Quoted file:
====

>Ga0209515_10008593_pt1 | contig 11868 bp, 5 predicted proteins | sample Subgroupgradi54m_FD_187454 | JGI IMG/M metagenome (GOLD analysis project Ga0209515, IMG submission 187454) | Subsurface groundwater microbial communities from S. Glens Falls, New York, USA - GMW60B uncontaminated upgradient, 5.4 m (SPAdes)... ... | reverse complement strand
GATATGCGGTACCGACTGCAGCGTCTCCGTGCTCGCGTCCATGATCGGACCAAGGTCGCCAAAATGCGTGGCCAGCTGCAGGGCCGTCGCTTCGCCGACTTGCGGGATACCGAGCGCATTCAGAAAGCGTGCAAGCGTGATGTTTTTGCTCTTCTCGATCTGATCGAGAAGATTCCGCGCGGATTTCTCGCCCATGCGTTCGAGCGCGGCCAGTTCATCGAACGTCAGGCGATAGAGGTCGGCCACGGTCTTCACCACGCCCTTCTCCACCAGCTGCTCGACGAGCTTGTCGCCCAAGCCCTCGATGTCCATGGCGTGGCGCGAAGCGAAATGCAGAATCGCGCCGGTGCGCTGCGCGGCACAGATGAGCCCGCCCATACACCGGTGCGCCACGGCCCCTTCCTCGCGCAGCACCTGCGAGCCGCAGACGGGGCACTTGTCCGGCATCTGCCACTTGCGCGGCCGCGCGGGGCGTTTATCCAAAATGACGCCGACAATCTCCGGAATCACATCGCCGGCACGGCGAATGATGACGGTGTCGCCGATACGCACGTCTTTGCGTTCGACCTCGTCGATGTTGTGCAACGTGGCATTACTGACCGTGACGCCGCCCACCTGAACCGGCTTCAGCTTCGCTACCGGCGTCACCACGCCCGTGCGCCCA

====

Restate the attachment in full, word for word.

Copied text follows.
>Ga0209515_10008593_pt1 | contig 11868 bp, 5 predicted proteins | sample Subgroupgradi54m_FD_187454 | JGI IMG/M metagenome (GOLD analysis project Ga0209515, IMG submission 187454) | Subsurface groundwater microbial communities from S. Glens Falls, New York, USA - GMW60B uncontaminated upgradient, 5.4 m (SPAdes)... ... | reverse complement strand
GATATGCGGTACCGACTGCAGCGTCTCCGTGCTCGCGTCCATGATCGGACCAAGGTCGCCAAAATGCGTGGCCAGCTGCAGGGCCGTCGCTTCGCCGACTTGCGGGATACCGAGCGCATTCAGAAAGCGTGCAAGCGTGATGTTTTTGCTCTTCTCGATCTGATCGAGAAGATTCCGCGCGGATTTCTCGCCCATGCGTTCGAGCGCGGCCAGTTCATCGAACGTCAGGCGATAGAGGTCGGCCACGGTCTTCACCACGCCCTTCTCCACCAGCTGCTCGACGAGCTTGTCGCCCAAGCCCTCGATGTCCATGGCGTGGCGCGAAGCGAAATGCAGAATCGCGCCGGTGCGCTGCGCGGCACAGATGAGCCCGCCCATACACCGGTGCGCCACGGCCCCTTCCTCGCGCAGCACCTGCGAGCCGCAGACGGGGCACTTGTCCGGCATCTGCCACTTGCGCGGCCGCGCGGGGCGTTTATCCAAAATGACGCCGACAATCTCCGGAATCACATCGCCGGCACGGCGAATGATGACGGTGTCGCCGATACGCACGTCTTTGCGTTCGACCTCGTCGATGTTGTGCAACGTGGCATTACTGACCGTGACGCCGCCCACCTGAACCGGCTTCAGCTTCGCTACCGGCGTCACCACGCCCGTGCGCCCA